Do you know the connection between your mobile phone and the ongoing civil war in Congo? Or are you aware that half of the food produced worldwide ends up in garbage bins?
If not, then the Best of INPUT 2011, which is hosted by the Public Television Service (公共電視台, PTS), will be an enlightening experience as this year’s edition of the annual showcase features 10 public television programs selected for their challenging viewpoints and daring explorations from eight countries,.
The Best of INPUT event is part of the activities organized by the International Public Television (INPUT) organization, which PTS is partnered with. Initiated in 1977 by a group of program-makers in Europe as an international voluntary body that supports television as a public service, INPUT organizes many activities throughout the year, the most important of which is an influential screening conference that aims to encourage new and courageous television program-making. Some 80 works selected from about 300 entries are screened at the conference each year, and are also made available to INPUT partners who want to hold Mini INPUT or Best of INPUT events in their own countries.
“Being the only one of its kind, INPUT does not select the best productions. We want to show works worth debating and discussing in terms of innovation, the issues presented and television program-making methods and techniques,” said director of PTS’ international department Lin Le-chun (林樂群), who served on INPUT’s selection committee from 2004 to 2006.
A good example of innovative broadcasting is veteran Polish director Andrzej Fidyk’s Yodok Stories, a revealing documentary about life in Yodok, one of the biggest concentration camps in North Korea. Since no camera crew has ever been allowed to film in Yodok, where people are routinely subjected to torture, rape and starvation, Fidyk tracks down the very few North Korean defectors who have escaped from the camp and inspires them to create a Broadway-style musical that tells their stories.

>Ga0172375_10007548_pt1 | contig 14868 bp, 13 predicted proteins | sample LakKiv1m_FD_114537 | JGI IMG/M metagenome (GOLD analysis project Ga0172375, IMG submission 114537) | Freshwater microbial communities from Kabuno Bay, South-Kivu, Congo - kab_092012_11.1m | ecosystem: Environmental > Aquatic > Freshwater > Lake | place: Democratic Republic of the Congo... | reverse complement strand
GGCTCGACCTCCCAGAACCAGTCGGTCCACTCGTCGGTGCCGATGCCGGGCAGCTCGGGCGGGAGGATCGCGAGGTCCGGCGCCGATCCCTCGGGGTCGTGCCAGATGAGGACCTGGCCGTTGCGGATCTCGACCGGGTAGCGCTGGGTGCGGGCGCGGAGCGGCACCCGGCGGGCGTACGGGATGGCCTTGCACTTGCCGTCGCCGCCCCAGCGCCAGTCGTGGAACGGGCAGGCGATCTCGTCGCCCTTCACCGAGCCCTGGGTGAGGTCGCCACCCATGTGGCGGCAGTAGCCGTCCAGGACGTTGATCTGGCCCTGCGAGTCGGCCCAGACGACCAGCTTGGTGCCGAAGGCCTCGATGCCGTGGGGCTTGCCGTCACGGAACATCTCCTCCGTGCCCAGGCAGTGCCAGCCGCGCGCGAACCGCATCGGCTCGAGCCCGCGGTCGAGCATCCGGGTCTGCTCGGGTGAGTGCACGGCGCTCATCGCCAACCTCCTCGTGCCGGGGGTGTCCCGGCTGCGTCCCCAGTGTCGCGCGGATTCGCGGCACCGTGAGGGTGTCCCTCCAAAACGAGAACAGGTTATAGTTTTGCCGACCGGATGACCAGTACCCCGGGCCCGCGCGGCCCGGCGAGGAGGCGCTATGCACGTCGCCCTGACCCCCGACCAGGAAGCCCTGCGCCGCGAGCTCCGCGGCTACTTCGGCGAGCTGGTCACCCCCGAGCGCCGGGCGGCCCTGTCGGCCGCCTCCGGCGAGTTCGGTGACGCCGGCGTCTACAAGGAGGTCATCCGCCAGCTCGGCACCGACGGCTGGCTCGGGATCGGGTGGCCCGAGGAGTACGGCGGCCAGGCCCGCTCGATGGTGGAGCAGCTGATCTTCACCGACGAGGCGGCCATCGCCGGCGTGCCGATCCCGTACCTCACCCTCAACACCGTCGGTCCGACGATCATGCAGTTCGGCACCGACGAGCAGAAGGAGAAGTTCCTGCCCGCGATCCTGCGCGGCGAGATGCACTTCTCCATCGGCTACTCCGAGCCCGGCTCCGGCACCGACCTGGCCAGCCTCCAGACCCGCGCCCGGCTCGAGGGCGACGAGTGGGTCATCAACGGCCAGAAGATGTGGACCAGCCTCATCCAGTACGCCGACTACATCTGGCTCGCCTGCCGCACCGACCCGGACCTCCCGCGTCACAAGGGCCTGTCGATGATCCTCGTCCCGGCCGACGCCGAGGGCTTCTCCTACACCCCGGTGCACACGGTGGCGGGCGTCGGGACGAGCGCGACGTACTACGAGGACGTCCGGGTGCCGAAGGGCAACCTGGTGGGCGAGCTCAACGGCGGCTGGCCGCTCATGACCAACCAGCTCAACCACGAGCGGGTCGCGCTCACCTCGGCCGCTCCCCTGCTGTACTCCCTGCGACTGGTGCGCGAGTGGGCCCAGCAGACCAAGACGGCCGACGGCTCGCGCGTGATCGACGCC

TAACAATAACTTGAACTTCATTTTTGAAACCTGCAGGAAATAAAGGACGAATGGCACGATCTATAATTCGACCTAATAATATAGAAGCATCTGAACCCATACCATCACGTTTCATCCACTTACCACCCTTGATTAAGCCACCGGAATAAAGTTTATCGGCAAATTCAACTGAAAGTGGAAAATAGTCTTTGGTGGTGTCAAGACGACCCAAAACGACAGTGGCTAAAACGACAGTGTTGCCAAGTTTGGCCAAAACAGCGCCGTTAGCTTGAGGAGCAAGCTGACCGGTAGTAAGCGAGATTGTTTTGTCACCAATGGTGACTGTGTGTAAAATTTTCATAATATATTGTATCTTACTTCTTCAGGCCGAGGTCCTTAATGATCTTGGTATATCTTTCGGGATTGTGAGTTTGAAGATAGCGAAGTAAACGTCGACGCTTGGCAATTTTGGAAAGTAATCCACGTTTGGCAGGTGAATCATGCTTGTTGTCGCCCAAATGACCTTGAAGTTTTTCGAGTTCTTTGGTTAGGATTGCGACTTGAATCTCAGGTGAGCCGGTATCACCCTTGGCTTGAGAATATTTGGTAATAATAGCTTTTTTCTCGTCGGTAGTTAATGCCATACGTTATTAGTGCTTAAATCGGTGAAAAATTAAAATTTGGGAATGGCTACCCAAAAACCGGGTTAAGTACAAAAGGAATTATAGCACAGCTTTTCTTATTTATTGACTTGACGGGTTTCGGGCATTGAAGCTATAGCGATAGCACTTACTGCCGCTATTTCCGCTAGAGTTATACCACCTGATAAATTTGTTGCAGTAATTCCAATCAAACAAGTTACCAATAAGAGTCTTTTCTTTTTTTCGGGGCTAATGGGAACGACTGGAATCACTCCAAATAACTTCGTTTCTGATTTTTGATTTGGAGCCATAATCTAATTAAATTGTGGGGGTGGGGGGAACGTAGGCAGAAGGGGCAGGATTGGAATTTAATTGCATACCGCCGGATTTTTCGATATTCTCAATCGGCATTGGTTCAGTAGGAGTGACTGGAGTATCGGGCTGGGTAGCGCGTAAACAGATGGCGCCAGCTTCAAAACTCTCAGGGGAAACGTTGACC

What: Best of INPUT 2011 — Truth Behind Secrets (2011世界公視大展精選 — 秘密真相)
When and Where: Today through Sunday at Kaohsiung Film Archive (高雄市電影館), 10 Hesi Rd, Greater Kaohsiung (高雄市河西路10號), Dec. 16 to Dec. 18 at Wonderful Theatre (真善美劇院), 7F, 116 Hanzhong St, Taipei City (台北市漢中街116號7樓)
Admission: Free tickets handed out 30 minutes before screenings
Another authoritarian regime is unmasked and examined in Love, Hate and Propaganda. Produced by Jim Williamson from the Canadian Broadcasting Corporation, the documentary reveals how Adolf Hitler and his regime successfully mobilized the German population for war through propaganda, including the Nazi-controlled press, which portrayed the invasion of Poland as a defensive war, and through films such as The Eternal Jew (1940), which viciously derides Jews as vermin.
For his investigative documentary work Blood in the Mobile, Frank Piasecki Poulsen of Denmark embarks on a life-threatening journey to Congo, where he witnesses the brutal working conditions in the country’s largest tin mine, which is controlled by various armed groups. Working for next to nothing, children are seen toiling in mine tunnels digging out the minerals that end up in cellphones that are sold around the world.
In Fresh From the Trash, German director Valentin Thurn travels through Western Europe and the US to show us why bananas grown in Cameroon are transported thousands of kilometers to Paris and thrown away before they reach supermarket shelves, and how the merchants’ strict rules regarding the size, shape and even color of vegetables lead to the waste of massive amounts of food.
As a self-reflexive experiment, The Game of Death by Thomas Bornot from France sets out to explore television as an authoritative figure in today’s world by re-enacting the 1960s Milgram experiment in the form of a reality game show.